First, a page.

Unlike the Red Cuillin, the Black Cuillin are composed of an igneous rock called gabbo in addition to some sections that are comprised of basalt. Their highest peaks sit around the 3,200-foot mark which means they are classified as Munros.
You can find out more about Scotland’s Munros with this article: The Best Munros in Scotland.
14. While exploring the Cuillin mountains you may be lucky enough to catch a glimpse of a rare bird that is making a comeback in Scotland – the white-tailed sea eagle.
This majestic animal is Britain’s largest bird and has an 8-foot wingspan that has led to its nickname ‘the flying barn door’.
They were sadly driven to extinction in Scotland by farmers and gamekeepers during the Victorian era, but a successful reintroduction programme has seen their numbers hold steady in places like Skye which has tall cliffs with lots of crevices where they can build their nests.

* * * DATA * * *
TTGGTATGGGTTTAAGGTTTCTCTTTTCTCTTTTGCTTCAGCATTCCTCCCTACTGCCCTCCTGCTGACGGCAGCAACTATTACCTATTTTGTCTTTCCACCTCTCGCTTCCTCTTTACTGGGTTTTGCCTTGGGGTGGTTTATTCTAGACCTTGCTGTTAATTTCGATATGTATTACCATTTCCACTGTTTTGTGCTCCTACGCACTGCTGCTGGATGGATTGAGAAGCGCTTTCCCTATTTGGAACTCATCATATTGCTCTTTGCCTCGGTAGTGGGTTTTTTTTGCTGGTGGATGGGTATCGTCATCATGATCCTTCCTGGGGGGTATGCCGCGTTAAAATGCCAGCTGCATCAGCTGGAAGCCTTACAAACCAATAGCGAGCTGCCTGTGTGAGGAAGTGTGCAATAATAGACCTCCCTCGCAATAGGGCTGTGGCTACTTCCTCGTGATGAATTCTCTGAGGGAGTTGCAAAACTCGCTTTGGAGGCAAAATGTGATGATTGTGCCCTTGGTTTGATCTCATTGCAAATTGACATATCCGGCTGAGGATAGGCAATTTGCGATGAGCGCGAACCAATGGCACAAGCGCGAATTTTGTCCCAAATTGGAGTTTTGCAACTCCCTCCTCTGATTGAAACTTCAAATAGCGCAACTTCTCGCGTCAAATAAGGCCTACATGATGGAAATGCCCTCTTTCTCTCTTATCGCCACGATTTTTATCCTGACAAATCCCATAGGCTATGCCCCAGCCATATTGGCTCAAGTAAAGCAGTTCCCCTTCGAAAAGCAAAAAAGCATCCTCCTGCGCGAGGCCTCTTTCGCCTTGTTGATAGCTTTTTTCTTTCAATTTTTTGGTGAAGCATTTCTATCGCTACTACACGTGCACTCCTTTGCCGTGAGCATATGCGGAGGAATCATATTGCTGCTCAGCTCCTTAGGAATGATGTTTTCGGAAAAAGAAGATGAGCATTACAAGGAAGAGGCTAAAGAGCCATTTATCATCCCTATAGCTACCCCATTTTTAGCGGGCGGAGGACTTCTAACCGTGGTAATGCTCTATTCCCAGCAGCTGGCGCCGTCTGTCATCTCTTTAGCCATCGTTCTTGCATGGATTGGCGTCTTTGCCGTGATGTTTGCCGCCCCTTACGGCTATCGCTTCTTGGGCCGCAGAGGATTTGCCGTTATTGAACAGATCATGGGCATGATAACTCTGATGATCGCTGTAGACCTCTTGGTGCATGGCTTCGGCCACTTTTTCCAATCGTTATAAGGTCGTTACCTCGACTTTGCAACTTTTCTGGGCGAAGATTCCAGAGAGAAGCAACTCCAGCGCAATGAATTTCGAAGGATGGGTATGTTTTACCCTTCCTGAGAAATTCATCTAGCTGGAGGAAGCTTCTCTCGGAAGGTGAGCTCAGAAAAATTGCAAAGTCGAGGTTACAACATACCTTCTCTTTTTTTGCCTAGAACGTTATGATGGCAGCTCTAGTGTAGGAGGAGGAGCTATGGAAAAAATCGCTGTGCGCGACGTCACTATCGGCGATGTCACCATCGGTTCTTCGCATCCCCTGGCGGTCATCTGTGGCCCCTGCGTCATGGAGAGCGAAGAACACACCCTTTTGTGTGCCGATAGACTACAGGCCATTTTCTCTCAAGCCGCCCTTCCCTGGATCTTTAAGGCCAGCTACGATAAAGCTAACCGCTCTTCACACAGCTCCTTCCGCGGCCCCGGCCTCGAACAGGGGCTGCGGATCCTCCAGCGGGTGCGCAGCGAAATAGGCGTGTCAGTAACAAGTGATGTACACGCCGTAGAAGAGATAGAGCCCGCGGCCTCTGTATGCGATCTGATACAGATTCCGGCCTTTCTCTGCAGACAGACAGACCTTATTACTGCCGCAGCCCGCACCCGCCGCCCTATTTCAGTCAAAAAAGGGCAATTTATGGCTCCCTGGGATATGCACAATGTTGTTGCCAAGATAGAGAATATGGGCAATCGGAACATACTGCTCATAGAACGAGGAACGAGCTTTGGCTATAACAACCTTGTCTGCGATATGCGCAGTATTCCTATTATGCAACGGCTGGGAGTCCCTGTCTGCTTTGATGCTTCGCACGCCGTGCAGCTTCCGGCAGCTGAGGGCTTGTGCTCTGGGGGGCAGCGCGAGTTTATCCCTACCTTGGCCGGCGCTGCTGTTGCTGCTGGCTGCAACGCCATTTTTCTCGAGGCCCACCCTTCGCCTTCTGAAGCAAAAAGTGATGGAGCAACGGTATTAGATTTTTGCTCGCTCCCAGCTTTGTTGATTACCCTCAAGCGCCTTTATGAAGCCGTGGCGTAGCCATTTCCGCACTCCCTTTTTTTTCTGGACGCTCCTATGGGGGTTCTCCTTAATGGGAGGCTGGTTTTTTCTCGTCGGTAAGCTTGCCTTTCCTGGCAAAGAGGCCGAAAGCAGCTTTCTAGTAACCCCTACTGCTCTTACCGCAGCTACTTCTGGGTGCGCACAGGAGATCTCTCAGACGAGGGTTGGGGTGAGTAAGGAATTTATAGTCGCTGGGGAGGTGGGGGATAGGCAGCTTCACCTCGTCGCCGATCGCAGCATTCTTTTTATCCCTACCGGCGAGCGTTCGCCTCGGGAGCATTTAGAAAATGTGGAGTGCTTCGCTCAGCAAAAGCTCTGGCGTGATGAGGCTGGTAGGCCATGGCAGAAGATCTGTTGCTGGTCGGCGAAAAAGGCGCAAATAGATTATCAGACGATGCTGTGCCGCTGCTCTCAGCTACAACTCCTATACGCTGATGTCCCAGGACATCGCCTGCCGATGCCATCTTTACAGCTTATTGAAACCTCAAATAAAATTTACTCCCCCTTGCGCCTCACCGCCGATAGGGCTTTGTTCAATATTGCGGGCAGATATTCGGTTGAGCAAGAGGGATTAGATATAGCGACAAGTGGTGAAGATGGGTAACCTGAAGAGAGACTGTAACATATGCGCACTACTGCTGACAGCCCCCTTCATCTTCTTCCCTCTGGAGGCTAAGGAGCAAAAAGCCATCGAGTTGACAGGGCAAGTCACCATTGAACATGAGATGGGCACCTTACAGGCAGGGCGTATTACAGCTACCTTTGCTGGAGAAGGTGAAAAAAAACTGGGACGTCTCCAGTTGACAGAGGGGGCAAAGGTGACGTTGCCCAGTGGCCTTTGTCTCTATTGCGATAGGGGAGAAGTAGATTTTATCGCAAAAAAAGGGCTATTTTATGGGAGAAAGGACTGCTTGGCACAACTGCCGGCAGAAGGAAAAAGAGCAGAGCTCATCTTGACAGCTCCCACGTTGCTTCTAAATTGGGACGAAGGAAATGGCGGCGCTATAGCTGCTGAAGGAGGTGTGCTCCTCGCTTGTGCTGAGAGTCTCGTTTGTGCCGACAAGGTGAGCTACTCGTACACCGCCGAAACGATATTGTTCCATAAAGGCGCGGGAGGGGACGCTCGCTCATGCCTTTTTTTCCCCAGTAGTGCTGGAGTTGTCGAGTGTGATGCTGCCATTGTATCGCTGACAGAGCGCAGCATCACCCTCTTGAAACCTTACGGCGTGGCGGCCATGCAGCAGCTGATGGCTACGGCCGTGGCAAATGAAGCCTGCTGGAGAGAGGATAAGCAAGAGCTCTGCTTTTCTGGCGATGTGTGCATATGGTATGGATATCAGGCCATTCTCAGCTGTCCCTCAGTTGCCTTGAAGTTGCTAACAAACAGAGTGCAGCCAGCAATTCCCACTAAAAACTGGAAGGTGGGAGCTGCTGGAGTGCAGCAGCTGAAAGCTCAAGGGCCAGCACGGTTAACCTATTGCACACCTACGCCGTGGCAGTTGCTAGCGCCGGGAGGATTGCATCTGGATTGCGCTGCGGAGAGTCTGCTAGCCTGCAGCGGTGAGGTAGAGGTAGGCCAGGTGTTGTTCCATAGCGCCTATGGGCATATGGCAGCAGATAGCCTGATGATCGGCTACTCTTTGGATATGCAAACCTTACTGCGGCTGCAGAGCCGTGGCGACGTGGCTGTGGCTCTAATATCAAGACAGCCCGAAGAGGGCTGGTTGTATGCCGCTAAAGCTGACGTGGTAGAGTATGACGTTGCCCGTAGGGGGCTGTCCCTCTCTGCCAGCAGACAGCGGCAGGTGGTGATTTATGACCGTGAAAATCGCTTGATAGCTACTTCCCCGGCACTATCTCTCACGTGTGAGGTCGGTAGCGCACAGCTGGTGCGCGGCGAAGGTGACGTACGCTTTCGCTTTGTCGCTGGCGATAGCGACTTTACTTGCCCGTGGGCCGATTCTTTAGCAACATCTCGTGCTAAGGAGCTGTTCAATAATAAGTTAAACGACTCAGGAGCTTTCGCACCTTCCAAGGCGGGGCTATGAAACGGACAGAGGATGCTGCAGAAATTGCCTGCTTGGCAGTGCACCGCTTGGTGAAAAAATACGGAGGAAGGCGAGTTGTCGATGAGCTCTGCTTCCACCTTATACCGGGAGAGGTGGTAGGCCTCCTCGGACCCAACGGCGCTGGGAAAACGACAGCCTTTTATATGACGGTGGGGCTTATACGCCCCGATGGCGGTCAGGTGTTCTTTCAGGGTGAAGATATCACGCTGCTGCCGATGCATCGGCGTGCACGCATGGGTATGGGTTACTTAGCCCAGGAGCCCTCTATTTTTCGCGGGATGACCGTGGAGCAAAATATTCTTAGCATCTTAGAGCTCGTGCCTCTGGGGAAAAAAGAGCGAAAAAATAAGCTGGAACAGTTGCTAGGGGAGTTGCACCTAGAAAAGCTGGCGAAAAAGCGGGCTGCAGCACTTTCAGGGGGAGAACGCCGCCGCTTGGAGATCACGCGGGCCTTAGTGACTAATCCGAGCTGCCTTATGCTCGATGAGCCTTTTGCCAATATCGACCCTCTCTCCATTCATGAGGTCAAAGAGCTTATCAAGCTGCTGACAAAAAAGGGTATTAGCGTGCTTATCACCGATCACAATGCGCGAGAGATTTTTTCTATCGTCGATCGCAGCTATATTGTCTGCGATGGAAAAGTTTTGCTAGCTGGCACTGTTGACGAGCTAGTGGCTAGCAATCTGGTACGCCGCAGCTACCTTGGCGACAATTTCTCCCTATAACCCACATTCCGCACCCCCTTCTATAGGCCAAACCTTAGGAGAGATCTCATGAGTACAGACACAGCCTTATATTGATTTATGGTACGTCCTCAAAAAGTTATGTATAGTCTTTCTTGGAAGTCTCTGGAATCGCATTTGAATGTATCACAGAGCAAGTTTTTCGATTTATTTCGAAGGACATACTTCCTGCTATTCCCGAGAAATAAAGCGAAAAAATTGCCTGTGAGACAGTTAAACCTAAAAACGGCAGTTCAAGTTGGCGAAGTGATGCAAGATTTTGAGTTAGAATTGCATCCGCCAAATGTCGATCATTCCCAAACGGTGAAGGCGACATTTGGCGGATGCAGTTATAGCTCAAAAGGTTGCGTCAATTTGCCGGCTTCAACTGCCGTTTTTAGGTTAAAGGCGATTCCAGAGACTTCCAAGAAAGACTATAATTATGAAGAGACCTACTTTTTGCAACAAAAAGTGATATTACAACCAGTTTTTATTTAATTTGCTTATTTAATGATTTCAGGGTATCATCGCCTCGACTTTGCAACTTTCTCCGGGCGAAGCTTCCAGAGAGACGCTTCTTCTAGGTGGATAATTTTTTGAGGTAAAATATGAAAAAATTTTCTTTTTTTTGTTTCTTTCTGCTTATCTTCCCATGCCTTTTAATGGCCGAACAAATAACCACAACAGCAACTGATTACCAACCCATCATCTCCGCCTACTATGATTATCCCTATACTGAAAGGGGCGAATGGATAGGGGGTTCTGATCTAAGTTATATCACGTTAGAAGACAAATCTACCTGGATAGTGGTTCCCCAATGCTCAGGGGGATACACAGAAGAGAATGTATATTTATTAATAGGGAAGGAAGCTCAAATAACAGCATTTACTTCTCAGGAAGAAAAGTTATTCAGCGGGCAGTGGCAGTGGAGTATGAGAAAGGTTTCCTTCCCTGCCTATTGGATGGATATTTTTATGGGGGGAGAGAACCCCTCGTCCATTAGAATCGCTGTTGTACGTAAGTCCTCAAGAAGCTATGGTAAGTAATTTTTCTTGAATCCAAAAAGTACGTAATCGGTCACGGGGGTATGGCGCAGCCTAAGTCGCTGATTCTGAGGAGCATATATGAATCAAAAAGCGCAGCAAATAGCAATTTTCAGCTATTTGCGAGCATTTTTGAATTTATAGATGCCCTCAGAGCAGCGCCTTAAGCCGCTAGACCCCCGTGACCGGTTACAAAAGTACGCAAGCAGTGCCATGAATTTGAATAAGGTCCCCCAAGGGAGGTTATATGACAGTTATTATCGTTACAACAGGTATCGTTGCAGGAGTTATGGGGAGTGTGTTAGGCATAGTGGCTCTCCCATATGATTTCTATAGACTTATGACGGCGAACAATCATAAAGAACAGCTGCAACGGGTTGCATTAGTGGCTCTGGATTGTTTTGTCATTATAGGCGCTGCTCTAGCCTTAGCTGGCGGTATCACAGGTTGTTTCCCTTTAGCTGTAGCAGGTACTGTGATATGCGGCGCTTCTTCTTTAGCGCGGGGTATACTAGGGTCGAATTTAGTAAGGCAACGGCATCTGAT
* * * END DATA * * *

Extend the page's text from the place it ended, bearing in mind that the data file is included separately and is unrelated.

There are currently 16 pairs of sea eagles on Skye along with 29 pairs of their cousins, the golden eagle.
15. Aside from sea eagles, another type of rare animal that can be seen on Skye is – dinosaurs. Well, not alive ones, obviously, but there are lots of places where you can see fossilized footprints.
The Isle of Skye is one of the few places in the world where you can find fossils from the Middle Jurassic period, and fossilized remains have been found that include stegosaurus, long-necked sauropods, and even a few relatives of the ferocious Tyrannosaurus rex.
There are two places where visitors can follow in the footsteps of dinosaurs. The first is An Corran beach near Staffin on the north-east corner of the island. The beach has a number of three-toed footprints that belong to a family of ornithopods (two-legged herbivores).
The second dinosaur-spotting site is Score Bay on the north-west of Skye which is home to the largest dinosaur tracks in Scotland. These footprints were made by prehistoric animals that were closely related to brontosaurs and diplodocus.